Coronavirus Pandemic Fallout: Depression, anxiety rise in Bangladesh
12:00 AM, April 19, 2021 / LAST MODIFIED: 01:20 PM, April 19, 2021

Pandemic Fallout: Depression, anxiety rise nationwide

Study finds

The number of adults suffering from depression and anxiety has increased in the country during the Covid-19 pandemic, according to a study by the National Institute of Mental Health (NIMH).

In a survey, 46 percent of the patients suffering from different types of mental health issues have reported suffering from depression as well, while 33 percent have reported anxiety in 2020 and 2021 -- multiple folds higher compared to the previous study in 2018.

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In 2018, the prevalence of reported depression was 6.7 percent among adults, while that of anxiety was only 4.7 percent.

In general, the prevalence of mental health illnesses all in all was 18.7 percent in 2018, according to the study.

"We compared the findings of several studies done in 2020 and 2021 with the 2018 nationwide mental health survey. Based on this, it is confirmed than the prevalence of anxiety has increased four to six folds during the pandemic," Dr Helal Uddin Ahmed, co-author of the latest bulletin published by the IEDCR, told The Daily Star yesterday.

The study suggested that the collateral damage from the pandemic has continued with more people reporting rising levels of anxiety, depression and even suicidal thoughts.

Worryingly, around 38 people daily, and around 14,000 throughout the year, have committed suicide since March 2020, when the pandemic had begun, said the study revealed in a bulletin published by the Institute of Epidemiology, Disease Control and Research (IEDCR).

Of them, at least seven had committed suicide "specifically due to Covid-19 related reason", according to the investigator of the latest NIMH study.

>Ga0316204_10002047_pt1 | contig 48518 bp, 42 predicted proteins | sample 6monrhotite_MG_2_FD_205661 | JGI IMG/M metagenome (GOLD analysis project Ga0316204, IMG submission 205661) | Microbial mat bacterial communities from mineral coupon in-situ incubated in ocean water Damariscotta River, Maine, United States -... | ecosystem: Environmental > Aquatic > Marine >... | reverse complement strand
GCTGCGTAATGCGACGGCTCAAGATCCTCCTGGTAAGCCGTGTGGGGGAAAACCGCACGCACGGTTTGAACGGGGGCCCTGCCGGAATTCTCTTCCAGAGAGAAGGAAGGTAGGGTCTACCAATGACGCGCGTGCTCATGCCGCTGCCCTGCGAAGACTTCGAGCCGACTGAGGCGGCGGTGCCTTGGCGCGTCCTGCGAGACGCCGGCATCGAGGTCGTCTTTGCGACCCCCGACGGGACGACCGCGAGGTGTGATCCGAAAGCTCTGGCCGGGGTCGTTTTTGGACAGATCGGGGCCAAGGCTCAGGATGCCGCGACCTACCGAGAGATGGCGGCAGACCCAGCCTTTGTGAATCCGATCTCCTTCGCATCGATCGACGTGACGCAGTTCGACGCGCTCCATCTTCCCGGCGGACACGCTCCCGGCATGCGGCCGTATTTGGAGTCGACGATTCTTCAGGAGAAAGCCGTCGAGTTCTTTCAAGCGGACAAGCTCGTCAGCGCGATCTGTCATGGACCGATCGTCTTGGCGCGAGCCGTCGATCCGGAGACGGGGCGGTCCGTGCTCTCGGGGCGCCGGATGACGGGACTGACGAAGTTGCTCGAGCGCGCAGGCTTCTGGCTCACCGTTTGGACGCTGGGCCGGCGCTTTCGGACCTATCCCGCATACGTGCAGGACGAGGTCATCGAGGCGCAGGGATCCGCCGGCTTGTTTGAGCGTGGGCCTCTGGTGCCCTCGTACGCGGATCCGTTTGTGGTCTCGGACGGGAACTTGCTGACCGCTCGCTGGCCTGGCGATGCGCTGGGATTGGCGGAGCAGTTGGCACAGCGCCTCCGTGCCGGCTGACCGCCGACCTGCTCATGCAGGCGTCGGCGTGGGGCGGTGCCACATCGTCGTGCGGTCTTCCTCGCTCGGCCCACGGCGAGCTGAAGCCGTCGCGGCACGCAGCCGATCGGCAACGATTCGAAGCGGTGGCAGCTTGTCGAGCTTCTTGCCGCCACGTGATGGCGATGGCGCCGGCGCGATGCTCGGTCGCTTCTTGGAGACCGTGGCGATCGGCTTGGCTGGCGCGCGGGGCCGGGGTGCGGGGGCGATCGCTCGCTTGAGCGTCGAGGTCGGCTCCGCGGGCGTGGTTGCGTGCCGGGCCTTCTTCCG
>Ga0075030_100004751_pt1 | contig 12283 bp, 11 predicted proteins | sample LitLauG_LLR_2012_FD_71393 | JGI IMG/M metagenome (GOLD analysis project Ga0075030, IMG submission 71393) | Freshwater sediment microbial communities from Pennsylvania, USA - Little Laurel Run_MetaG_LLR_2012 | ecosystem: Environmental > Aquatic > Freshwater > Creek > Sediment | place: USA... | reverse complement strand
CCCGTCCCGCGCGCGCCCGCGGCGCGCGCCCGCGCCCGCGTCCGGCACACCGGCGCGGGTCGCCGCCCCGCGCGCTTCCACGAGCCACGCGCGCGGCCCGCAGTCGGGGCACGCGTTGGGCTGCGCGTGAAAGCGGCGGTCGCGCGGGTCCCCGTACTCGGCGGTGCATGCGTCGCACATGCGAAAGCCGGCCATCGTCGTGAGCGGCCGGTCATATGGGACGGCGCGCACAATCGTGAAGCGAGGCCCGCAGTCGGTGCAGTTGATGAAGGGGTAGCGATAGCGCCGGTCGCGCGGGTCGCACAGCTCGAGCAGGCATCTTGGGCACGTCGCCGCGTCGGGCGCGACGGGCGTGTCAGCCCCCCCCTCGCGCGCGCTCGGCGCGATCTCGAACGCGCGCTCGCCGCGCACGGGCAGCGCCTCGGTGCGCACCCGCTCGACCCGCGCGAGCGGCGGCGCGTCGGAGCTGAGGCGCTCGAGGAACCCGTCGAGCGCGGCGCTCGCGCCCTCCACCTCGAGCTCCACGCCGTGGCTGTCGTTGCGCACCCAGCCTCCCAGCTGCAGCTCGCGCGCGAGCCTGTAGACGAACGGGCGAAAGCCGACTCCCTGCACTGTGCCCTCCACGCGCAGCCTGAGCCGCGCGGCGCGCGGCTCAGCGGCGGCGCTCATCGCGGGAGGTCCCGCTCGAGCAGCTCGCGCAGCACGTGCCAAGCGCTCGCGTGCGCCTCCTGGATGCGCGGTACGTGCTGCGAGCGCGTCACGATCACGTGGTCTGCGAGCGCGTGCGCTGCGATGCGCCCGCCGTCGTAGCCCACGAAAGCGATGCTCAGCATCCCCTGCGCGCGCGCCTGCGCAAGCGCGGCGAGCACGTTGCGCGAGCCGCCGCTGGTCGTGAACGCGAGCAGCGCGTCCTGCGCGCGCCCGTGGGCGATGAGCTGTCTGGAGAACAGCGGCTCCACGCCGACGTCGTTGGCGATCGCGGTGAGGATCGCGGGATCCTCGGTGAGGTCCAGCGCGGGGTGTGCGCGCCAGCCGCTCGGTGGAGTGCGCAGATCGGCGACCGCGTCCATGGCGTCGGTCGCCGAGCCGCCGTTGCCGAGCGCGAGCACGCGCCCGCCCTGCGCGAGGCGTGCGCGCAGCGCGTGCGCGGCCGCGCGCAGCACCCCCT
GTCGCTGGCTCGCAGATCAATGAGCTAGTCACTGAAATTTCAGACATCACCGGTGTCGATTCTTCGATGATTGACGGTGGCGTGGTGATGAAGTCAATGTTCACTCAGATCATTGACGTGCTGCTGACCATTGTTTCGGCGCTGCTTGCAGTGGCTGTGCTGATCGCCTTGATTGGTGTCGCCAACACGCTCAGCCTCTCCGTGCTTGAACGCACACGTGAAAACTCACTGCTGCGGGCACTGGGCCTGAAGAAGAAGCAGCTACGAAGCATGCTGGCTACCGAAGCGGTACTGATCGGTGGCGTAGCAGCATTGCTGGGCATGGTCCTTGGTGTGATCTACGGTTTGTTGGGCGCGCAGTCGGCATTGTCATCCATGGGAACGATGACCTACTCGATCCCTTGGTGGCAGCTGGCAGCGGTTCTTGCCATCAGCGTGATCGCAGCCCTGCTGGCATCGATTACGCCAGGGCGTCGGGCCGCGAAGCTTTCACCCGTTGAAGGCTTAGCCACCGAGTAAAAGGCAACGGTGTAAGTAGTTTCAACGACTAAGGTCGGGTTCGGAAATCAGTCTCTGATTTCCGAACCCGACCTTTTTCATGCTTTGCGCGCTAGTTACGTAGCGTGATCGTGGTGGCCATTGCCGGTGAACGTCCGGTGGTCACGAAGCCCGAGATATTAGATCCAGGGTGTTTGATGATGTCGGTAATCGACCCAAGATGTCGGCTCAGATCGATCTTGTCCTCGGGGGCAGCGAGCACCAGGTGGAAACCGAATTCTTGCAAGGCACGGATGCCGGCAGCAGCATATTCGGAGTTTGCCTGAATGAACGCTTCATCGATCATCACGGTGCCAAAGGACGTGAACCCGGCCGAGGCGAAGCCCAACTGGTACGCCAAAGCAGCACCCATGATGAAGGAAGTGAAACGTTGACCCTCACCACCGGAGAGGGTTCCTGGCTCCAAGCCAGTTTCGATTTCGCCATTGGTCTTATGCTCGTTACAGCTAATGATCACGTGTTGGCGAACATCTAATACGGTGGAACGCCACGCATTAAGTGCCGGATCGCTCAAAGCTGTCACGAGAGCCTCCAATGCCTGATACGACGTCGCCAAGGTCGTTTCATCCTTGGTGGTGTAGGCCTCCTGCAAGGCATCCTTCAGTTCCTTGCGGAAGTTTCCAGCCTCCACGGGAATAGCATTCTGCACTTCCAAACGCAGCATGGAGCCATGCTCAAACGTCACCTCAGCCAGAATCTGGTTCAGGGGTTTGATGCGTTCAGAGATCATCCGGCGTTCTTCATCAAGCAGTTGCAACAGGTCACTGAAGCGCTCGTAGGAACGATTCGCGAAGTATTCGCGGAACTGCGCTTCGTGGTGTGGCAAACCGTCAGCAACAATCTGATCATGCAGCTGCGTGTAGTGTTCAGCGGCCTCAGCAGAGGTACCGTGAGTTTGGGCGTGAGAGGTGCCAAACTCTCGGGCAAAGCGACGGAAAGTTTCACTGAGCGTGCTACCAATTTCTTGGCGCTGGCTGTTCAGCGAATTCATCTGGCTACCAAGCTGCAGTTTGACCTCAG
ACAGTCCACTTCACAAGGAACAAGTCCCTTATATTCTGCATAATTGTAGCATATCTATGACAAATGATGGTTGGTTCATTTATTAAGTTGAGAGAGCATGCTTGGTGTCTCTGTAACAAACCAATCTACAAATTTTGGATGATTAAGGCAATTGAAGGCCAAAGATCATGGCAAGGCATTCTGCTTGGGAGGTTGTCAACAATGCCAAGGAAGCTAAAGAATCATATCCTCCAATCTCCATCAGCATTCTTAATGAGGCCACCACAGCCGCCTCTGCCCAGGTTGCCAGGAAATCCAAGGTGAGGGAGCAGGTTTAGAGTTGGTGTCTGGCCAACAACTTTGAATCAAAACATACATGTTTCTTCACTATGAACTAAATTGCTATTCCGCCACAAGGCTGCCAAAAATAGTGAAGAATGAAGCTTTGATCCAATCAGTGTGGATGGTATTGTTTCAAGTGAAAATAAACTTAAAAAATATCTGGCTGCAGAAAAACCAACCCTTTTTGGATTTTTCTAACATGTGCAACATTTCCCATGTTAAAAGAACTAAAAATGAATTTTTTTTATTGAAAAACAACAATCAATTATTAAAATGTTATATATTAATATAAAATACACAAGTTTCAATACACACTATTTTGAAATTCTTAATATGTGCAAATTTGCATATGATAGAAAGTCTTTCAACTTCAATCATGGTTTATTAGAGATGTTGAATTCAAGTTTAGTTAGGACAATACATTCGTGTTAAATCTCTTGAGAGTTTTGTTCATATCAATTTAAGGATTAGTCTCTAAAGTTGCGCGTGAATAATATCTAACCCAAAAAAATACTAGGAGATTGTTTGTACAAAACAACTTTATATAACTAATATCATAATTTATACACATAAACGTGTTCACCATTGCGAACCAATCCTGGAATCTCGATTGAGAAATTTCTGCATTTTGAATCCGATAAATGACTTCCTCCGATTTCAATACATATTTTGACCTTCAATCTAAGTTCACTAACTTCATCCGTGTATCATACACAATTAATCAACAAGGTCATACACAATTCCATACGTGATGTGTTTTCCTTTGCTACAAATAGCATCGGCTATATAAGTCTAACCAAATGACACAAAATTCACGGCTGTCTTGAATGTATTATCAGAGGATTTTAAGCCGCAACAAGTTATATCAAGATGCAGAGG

In 2019, this average was 32 per day, according to another study published in medRxiv journal by two researchers of the department of public health and informatics at Jahangirnagar University.

Physicians at the NIMH said they observed signs of deteriorating mental health in reaction to the toll of coronavirus infections and deaths and to the life-altering restrictions imposed by lockdowns.

He said, "The Covid-19 pandemic has already turned syndemic. It means that the pandemic is creating many problem [along with physical health issues] in human life indirectly. People from all occupations are suffering from a mental crisis. So, we have to put importance of the issue of mental health."

THE REASONS AND WAYOUT

According to the NIMH study, panic over being infected with the virus, uncertainty over getting treatment, fear of death, economic upheaval and unemployment were among the reasons contributing to the mental health crisis.

The IEDCR bulletin also mentioned that the healthcare staffers of all levels are also suffering from stress and losing confidence due to Covid-19, which is badly affecting their mental health.

In this context, experts have suggested not to panic due to Covid-19 or any other reasons.

"We observed that the mental health problems have increased among people of all ages in different forms during the pandemic year. While the coronavirus disease itself is causing mental problems, the uncertainty over livelihood due to the lockdown has further aggravated it," Dr Nayem Akhter Abbassi, psychiatrist at the NIMH, told The Daily Star yesterday.

Dr Selim said, "Unless we can keep mental strength, we will not be able to sustain this pandemic. We have to take this pandemic as [a] normal [issue], because it will not be over soon. We have to learn how to live with Covid-19 instead of panicking."

"Panic weakens the normal immunity of the human body. So, it is urgent to reduce mental stress," the study said.

To stay safe from mental illness, the study mentioned made some suggestions, which include sleeping regularly on time, staying busy with favourite topics and tasks, spending quality time with family members, doing physical exercise every day, performing religious rituals at home, and being kind to others.

They also suggested contacting physicians or calling online health service numbers -- 16263 or 333 – for further help.

 

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